Friday, December 16, 2011

Europe Update

by Calculated Risk on 12/16/2011 02:36:00 PM

European bond yields have fallen recently ...

The Italian 2 year yield is down to 5.29% - the lowest level since October, and the 10 year yield is at 6.59%.

The Spanish 2 year yield is down sharply to 3.46%, and the 10 year yield is down to 5.31%.

But there are plenty of negative headlines:

From the Financial Times: EFSF considers euro warning clause (ht Brian)

In the latest draft of the prospectus, seen by the Financial Times, a summary of the dangers to investors includes: “[R]isks arising from a Reference Sovereign ceasing to use the euro as its lawful currency . . . or the cessation of the euro as a lawful currency”.
excerpt with permission
That would be quite a warning clause.

And here is some downbeat testimony from Deputy Assistant Treasury Secretary Mark Sobel today: What the Euro Crisis Means for Taxpayers and the U.S. Economy
The European Economic Outlook is Weakening
Over the past year, economic and financial stresses in Europe have spread to some of Europe’s largest economies, and the crisis now facing Europe is deeper and more entrenched. Sovereign bond yields have risen sharply in many countries. Many European financial institutions have faced difficulties in obtaining funding from markets and are de-leveraging in order to strengthen their capital adequacy. European equities have fallen by a quarter since April.

These developments have resulted in a sharp weakening in Europe’s current growth performance and significant markdowns in growth projections for 2012. Growth in the euro area is projected by most analysts to be negative this quarter and into early 2012, with weak growth persisting in 2012. For example, the OECD, which earlier this year had projected annual average European growth in 2012 of 2.0 percent, just revised its estimate to 0.2 percent. Many private forecasters are more pessimistic.

Europe’s problems are a serious risk for the U.S. outlook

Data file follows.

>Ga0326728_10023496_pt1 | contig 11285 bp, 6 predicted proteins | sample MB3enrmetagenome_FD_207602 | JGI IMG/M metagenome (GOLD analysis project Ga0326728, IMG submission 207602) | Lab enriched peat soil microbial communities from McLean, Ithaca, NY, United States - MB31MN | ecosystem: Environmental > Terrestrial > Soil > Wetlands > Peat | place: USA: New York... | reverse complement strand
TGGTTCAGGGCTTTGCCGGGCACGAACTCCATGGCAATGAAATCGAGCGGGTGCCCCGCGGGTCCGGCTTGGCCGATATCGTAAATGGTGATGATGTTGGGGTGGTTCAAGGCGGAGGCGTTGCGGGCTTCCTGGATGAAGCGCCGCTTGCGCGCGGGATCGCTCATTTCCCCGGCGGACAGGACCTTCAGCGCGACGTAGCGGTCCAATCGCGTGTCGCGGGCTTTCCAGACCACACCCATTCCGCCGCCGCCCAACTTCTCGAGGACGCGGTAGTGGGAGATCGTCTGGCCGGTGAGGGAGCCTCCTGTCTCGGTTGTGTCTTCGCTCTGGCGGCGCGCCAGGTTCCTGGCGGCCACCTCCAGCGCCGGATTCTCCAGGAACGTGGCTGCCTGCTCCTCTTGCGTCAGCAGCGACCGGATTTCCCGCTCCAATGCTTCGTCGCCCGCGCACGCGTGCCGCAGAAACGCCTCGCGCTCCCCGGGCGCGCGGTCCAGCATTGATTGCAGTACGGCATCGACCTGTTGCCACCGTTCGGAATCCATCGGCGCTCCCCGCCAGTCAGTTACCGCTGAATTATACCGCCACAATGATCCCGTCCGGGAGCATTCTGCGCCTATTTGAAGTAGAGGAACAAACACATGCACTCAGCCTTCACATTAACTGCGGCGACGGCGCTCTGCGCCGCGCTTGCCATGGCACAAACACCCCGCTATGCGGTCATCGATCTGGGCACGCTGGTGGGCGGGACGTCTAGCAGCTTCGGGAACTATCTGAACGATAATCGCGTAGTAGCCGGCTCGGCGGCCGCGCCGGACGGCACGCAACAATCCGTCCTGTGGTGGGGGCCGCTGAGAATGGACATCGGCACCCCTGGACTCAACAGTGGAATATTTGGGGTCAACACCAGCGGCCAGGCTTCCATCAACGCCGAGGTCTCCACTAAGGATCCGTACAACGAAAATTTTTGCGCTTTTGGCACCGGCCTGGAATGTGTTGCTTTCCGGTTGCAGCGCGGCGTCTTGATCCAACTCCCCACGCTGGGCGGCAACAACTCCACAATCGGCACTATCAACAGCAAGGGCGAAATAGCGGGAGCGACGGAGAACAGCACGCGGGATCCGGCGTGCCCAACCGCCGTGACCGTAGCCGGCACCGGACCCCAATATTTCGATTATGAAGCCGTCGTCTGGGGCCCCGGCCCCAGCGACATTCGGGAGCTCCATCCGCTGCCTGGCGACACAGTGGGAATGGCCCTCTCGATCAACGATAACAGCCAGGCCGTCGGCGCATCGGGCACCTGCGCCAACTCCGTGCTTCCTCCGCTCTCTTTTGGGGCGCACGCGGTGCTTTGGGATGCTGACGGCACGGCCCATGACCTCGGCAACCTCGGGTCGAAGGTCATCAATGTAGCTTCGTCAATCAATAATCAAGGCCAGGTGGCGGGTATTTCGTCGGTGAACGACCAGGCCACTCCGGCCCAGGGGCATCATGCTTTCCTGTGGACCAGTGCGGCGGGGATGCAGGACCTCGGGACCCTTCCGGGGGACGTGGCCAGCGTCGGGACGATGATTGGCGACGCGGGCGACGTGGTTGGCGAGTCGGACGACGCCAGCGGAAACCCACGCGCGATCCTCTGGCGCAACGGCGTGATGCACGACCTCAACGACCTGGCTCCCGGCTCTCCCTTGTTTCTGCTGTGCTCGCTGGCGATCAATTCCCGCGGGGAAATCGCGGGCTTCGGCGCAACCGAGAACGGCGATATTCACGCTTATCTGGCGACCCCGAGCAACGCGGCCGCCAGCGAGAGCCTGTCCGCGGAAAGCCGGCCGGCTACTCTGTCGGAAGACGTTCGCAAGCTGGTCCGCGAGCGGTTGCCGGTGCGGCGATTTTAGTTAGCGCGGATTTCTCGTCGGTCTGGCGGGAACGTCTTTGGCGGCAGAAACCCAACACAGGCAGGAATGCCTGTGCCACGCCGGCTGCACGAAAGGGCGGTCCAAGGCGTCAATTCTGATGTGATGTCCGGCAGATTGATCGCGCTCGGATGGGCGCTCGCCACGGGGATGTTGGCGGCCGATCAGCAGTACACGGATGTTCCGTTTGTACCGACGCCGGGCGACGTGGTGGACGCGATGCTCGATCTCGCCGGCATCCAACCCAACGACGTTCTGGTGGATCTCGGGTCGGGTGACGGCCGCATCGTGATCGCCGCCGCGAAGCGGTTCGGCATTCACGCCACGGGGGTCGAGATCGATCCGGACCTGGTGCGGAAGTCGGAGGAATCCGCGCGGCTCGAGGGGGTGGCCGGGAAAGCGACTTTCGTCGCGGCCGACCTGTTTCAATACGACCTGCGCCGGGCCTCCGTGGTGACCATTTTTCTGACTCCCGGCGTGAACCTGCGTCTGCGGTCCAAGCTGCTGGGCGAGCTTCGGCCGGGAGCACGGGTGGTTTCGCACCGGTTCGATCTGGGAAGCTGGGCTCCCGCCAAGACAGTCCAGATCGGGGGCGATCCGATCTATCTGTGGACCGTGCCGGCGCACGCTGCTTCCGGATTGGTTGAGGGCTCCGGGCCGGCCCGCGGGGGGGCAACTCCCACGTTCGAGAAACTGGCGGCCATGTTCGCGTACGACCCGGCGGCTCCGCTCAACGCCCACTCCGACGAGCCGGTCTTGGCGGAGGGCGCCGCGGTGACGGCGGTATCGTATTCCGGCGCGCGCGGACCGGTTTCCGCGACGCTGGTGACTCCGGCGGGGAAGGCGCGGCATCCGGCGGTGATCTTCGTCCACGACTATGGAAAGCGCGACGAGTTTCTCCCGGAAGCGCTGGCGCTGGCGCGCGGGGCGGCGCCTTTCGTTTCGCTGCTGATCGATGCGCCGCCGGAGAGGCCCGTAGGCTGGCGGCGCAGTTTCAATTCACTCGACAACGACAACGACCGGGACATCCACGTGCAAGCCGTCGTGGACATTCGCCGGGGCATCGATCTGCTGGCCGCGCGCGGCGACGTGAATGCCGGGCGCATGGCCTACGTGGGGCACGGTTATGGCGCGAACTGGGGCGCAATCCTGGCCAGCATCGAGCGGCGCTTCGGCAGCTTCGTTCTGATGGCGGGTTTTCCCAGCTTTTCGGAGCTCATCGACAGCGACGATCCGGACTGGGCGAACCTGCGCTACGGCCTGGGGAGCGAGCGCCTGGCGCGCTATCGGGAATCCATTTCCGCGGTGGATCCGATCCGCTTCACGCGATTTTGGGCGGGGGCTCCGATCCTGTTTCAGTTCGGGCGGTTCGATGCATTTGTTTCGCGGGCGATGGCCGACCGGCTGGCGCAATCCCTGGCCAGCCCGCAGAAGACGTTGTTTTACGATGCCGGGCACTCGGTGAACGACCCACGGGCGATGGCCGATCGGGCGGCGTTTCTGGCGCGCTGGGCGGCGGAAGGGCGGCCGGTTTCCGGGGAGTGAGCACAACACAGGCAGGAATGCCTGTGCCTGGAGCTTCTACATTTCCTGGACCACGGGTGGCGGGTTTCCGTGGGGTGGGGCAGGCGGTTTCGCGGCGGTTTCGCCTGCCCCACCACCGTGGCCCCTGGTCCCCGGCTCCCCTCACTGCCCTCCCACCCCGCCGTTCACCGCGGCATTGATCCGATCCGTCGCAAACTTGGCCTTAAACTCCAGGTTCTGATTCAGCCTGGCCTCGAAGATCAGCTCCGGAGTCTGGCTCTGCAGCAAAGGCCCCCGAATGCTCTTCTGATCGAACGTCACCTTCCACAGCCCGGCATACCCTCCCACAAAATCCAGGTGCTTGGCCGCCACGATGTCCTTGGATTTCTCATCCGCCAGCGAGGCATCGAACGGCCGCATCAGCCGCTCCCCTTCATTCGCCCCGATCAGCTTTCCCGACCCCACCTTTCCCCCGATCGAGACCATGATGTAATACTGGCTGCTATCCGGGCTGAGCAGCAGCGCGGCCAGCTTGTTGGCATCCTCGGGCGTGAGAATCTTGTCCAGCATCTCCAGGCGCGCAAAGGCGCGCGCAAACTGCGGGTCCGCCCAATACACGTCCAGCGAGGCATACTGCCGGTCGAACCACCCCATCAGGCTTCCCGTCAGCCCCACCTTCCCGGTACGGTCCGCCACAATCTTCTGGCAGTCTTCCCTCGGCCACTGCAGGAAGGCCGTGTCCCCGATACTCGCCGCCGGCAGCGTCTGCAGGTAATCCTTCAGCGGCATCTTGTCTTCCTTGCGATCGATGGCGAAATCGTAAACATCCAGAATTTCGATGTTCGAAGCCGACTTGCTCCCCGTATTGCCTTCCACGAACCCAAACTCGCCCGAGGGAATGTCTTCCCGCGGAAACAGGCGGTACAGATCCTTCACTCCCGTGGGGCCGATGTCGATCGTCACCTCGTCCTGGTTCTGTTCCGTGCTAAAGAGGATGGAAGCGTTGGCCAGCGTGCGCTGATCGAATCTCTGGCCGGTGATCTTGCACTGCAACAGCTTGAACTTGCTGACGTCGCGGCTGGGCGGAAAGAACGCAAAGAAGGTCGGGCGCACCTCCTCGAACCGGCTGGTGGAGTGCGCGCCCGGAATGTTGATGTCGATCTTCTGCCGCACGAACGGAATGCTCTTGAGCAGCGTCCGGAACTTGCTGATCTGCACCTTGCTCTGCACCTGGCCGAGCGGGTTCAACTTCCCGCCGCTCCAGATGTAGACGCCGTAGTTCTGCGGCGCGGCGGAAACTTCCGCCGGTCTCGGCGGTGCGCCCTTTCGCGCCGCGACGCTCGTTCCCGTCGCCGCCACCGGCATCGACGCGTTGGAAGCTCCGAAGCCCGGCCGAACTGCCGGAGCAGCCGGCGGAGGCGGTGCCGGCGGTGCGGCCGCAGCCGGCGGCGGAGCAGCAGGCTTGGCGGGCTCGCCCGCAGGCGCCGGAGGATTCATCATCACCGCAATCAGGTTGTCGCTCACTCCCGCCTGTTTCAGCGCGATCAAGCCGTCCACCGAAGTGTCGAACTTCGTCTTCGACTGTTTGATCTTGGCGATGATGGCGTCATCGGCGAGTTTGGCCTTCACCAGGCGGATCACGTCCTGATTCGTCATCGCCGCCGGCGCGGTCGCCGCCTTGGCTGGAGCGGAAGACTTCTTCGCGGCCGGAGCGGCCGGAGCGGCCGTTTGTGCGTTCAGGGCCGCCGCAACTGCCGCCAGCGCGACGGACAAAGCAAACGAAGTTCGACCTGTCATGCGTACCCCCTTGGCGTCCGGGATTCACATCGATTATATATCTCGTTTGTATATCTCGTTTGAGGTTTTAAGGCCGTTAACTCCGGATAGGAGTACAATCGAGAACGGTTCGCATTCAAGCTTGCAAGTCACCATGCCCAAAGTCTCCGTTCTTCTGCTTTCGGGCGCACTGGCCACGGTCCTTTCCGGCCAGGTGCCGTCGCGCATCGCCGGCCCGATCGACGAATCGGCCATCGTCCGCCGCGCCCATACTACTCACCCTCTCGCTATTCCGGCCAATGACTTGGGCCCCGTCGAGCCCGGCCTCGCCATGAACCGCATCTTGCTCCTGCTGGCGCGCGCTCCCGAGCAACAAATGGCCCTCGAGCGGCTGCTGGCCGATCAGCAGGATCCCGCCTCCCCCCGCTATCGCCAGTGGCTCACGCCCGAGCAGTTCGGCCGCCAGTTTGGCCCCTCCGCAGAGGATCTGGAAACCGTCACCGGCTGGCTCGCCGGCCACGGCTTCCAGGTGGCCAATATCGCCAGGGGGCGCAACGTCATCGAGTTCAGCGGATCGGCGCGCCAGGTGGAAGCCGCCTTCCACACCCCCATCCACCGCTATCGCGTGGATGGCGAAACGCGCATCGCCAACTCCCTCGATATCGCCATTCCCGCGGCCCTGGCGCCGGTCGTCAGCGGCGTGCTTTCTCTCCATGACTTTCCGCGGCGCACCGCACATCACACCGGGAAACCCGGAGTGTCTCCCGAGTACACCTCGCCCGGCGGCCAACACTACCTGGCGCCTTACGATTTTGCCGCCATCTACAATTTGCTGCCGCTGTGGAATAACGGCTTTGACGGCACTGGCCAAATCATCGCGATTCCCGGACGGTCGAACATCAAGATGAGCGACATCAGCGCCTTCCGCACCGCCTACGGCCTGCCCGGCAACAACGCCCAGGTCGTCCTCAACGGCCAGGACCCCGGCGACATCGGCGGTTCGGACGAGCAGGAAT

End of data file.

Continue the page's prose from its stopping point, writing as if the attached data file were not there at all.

In the United States, the pace of recovery has strengthened recently and most analysts expect continued moderate growth next year. But given Europe’s strong trade and financial linkages with the rest of the world, other regions could feel the impact as well. Indeed, Europe’s problems are a serious risk for the U.S. economic outlook.

The European Union buys nearly 20 percent of U.S. goods exports ($242.6 billion in 2010) and over 30 percent of U.S. service exports ($170.2 billion). The European Union accounts for 63 percent of the stock of foreign direct investment (FDI) into the United States, at $1.5 trillion, and 56 percent of new investment in 2010. Therefore, when European growth slows, U.S. jobs, exports, and FDI inflows decline.

• Global financial markets are strongly interconnected. When European financial markets tighten, it can adversely impact U.S. banks’ confidence and their willingness to lend and invest. That, in turn, can hurt American businesses and jobs, particularly in smaller firms that depend on credit from their banks to grow and innovate.

• When EU stocks decline, U.S. equity markets often do as well, hitting the savings and wealth of Americans.

To make these linkages more concrete, for instance, exports to the European Union represent over 24, 20 and 18 percent, respectively, of merchandise exports from New York, North Carolina, and Illinois. In each of these states, over 150,000 jobs – and over 250,000 in Illinois – are export-related. A decline in exports to Europe will inevitably adversely impact America.
And there is some evidence of tightening. The TED spread is increasing and is now up to 56.8 (This hit 463 on Oct 10, 2008), and the two year swap spread is up to 49.5 (This spread peaked at near 165 in early October 2008). Still not too bad.

From the WSJ: Fitch Affirms France as AAA, Warns on Six Others
Fitch Ratings lowered its outlook on France's triple-A rating to "negative" from "stable," indicating there is a 50-50 chance the nation could lose its top investment-grade rating over the next two years.
...
The ratings firm also put on downgrade watch several investment-grade-rated euro-zone nations that already had a negative outlook. In addition to Italy and Spain, that action snared Belgium, Slovenia, Ireland and Cyprus. Fitch said it expects to complete the review by the end of January. It said it would likely downgrade the ratings by one or two notches.
And there is a rumor of an S&P downgrade of France after the market today.